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Crooked Little Heart: A Novel Paperback – May 18, 1998

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Crooked Little Heart: A Novel + Rosie + Hard Laughter: A Novel
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Product Details

  • Paperback: 326 pages
  • Publisher: Anchor; Reprint edition (May 18, 1998)
  • Language: English
  • ISBN-10: 0385491808
  • ISBN-13: 978-0385491808
  • Product Dimensions: 5.2 x 0.7 x 8 inches
  • Shipping Weight: 6.4 ounces (View shipping rates and policies)
  • Average Customer Review: 3.6 out of 5 stars  See all reviews (70 customer reviews)
  • Amazon Best Sellers Rank: #172,086 in Books (See Top 100 in Books)

Editorial Reviews Review

At 13, Rosie plays a gangly, pigeon-toed second fiddle to her juicy, sexy friend Simone. The two are junior tennis champs who often cart home trophies. But driven by the gnawing fear that she's a loser, Rosie starts to cheat. Meantime, boy-crazy Simone dabbles in off-court disaster. Up in the bleachers a weird loner named Luther obsessively follows Rosie's games, while at home her mother wrestles her own demons. Anne Lamott (Operating Instructions) has turned in a fair depiction of the blood and bones of adolescence that's thankfully leavened by sharp humor and transcendent moments. The novel is uneven and heavy-handed at times, but often rewarding. --This text refers to an out of print or unavailable edition of this title.

From School Library Journal

YA. Some girls, like Rosie's friend and doubles partner on the Northern California tennis circuit, enter adolescence with young womanly grace and appeal; others?like Rosie?find the onset of metamorphosing body and questionable social status fraught with a seemingly endless string of bad days. Lamott has a keen ear and reportorial skill for this sort of age-and-gender-driven angst. She embues Rosie's mother and adult friends with that same understanding. Although they have problems of their own, but they provide Rosie with admirable support that encourages her maturation rather than suffocating her with overwhelming concern. Interestingly, this novel features a great female tennis player who deals with her own cheating, a similar situation to that found in Marcia Byalick's YA novel, It's a Matter of Trust (Browndeer, 1995). Both well-written books speak to readers who have little interest in tennis while providing those who love the game with some lively scenes of the sport. Older girls will enjoy Lamott's newest offering, and may well wax envious at Rosie's family's understanding. That her 14-year-old friend is less lucky in the end, while seemingly having the better draw at the outset, lends a fairy-tale moral quality that embellishes the whole, rather than detracting from its power.?Francisca Goldsmith, Berkeley Public Library, CA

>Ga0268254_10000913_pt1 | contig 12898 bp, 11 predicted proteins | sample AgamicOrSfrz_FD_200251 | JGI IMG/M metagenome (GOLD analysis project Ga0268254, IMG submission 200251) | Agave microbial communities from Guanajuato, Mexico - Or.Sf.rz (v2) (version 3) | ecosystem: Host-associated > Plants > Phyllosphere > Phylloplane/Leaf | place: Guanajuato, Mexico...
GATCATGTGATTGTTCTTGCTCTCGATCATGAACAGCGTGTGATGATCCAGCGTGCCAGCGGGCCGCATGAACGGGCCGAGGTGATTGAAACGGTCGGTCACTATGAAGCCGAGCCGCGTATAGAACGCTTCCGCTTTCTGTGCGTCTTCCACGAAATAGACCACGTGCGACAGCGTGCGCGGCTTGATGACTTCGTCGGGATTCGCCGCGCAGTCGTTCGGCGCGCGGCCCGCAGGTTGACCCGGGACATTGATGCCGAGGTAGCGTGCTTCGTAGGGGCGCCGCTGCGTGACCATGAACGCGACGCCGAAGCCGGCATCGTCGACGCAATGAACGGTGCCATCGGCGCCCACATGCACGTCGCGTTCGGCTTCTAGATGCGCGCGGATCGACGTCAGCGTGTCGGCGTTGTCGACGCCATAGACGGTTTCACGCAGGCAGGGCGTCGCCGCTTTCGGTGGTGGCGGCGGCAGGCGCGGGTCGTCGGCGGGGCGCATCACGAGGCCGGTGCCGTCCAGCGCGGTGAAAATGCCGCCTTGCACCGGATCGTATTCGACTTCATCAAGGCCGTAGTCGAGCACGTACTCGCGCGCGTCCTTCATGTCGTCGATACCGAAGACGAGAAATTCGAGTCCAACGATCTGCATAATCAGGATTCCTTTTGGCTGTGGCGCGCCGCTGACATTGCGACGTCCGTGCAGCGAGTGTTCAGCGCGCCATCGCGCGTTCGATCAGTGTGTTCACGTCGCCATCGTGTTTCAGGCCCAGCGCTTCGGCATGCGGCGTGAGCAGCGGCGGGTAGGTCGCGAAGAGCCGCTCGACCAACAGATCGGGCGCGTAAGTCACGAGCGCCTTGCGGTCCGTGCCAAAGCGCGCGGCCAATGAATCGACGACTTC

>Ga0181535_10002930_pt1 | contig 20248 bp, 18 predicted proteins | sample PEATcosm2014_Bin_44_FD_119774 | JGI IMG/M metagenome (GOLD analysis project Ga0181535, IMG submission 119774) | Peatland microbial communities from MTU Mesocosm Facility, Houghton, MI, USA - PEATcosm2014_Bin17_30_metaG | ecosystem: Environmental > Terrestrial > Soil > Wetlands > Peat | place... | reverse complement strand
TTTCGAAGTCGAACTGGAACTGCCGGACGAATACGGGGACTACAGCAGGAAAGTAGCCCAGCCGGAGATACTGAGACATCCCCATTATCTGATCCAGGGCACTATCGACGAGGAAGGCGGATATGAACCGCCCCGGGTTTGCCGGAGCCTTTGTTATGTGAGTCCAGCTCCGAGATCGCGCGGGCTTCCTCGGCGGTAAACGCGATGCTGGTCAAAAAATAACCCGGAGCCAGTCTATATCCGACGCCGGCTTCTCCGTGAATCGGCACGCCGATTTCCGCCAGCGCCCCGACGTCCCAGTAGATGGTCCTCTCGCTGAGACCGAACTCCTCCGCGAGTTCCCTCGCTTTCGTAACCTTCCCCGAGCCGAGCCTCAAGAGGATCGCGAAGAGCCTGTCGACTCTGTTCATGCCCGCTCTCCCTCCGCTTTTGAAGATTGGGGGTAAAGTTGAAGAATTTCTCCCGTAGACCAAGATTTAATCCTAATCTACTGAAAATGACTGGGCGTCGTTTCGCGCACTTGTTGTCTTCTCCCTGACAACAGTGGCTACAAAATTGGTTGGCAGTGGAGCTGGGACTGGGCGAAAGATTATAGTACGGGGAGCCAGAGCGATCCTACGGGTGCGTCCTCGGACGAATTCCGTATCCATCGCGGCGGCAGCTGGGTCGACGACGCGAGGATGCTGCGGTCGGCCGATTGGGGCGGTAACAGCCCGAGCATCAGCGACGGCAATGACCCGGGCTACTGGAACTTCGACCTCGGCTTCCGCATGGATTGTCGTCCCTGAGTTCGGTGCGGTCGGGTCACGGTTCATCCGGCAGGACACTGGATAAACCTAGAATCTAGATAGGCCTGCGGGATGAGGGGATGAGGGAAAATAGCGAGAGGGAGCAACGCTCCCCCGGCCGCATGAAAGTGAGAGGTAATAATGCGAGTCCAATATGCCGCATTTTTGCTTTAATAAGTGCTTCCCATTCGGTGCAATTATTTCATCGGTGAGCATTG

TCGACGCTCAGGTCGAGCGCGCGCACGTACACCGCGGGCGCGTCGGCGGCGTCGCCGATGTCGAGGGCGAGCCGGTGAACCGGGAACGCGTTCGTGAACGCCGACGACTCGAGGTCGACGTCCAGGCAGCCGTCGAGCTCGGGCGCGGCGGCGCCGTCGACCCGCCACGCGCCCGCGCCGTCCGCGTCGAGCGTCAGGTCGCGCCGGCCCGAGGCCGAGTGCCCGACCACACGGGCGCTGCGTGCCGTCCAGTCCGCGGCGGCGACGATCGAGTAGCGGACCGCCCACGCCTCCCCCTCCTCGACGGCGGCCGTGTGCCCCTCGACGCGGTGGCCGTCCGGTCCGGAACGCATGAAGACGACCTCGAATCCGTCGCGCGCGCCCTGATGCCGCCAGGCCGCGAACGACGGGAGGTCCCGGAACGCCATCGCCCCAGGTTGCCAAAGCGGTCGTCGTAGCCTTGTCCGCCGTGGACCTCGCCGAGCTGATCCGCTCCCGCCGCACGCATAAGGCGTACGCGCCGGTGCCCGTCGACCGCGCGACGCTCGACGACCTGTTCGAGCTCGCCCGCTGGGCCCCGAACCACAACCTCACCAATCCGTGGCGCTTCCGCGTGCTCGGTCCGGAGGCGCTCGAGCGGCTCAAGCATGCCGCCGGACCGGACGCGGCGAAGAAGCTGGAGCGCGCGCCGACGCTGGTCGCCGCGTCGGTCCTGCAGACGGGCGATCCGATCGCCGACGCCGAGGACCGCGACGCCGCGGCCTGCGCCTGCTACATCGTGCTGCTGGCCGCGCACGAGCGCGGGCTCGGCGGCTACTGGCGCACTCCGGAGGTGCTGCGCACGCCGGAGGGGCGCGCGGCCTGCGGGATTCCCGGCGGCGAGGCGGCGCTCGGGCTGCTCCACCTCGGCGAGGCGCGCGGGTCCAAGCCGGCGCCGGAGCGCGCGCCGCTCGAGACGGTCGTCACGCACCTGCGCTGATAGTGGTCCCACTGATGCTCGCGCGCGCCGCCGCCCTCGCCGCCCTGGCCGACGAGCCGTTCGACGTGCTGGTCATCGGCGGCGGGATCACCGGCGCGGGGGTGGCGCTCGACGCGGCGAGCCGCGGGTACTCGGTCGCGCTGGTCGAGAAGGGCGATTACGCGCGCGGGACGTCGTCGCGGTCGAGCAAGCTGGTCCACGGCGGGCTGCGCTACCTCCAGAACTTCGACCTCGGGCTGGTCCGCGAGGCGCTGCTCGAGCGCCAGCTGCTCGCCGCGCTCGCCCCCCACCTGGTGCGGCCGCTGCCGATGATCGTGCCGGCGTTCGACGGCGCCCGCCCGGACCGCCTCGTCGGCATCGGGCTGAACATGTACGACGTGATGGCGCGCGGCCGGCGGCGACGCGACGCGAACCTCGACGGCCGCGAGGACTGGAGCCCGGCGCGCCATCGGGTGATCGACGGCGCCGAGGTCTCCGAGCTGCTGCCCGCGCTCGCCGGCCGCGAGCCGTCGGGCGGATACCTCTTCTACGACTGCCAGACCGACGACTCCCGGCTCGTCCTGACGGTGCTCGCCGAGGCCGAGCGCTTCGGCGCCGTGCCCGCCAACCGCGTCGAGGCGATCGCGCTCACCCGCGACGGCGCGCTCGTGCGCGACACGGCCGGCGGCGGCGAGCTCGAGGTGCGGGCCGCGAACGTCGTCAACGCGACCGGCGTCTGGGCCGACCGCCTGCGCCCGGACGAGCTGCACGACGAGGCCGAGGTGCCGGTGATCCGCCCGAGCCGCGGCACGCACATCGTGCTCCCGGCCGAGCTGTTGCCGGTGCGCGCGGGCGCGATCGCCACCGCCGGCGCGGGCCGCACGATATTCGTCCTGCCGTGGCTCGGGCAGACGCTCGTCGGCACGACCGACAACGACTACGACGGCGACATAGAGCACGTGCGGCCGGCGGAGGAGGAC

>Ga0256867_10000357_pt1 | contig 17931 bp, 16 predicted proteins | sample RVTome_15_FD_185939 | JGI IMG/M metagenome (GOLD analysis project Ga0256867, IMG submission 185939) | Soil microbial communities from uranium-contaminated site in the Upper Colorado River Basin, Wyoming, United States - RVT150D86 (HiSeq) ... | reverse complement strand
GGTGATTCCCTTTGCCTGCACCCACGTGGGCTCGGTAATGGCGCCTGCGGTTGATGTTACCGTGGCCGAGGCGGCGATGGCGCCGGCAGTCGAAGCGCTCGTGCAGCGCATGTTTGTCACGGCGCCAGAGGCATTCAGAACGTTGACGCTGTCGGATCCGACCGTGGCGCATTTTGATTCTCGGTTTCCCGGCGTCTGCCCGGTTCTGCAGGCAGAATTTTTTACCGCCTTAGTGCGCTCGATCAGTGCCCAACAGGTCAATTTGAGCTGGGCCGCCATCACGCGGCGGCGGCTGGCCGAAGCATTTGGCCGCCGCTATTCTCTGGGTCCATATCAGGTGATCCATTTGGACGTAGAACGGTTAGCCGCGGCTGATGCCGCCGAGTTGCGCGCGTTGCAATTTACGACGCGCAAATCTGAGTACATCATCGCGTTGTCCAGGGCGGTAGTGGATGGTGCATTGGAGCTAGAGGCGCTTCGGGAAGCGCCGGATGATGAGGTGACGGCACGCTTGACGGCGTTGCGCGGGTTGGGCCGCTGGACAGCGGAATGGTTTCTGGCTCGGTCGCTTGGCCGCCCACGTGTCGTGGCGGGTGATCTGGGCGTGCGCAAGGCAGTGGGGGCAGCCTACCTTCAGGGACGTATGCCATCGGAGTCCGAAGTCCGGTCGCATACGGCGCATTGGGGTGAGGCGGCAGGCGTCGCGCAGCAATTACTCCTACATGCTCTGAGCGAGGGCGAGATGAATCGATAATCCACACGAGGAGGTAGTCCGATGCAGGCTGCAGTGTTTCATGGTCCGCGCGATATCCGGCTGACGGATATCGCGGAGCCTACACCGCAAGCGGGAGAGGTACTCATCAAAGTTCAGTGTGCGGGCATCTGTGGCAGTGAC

Copyright 1997 Reed Business Information, Inc. --This text refers to an out of print or unavailable edition of this title.

More About the Author

Anne Lamott is the author of the New York Times bestsellers Grace (Eventually), Plan B, Traveling Mercies, and Operating Instructions, as well as seven novels, including Rosie and Crooked Little Heart. She is a past recipient of a Guggenheim Fellowship.

Customer Reviews

The book really has no ending--or a very flimsy one.
There were some good descriptions and some wonderfully poetic passages, but they didn't make up for the lack of care that I felt for the characters.
Amazon Customer
I felt that the character development was weak, and the story line meandering and too often boring.

Most Helpful Customer Reviews

22 of 24 people found the following review helpful By Ada Cole on April 11, 2003
Format: Paperback
In my other reveiw of "Rosie", the prequel to this book, I was rather hard on Lamott. Her non fiction, Travelling Mercies, Bird by Bird, Operating Instructions, is so compassionate, witty, and funny, that it is hard to believe that she wrote Rosie and Hard Laughter. This book is finally the work of fiction I believed that she could produce.
It follows the story of Rosie during the summer of her 13th year, and trials and tribulations that are realistic and engaging. Although the focus on tennis was a little too detailed and technical, the rest of the story is wrapped around it in tenderness and diverts the focus from that aspect.
Although somewhat similar to Nabokov's Lolita in theme, this book explores in full the lives of each main character. You can more clearly see the effects of the events that occurred in Rosie, and they are painted more brilliantly and lovingly.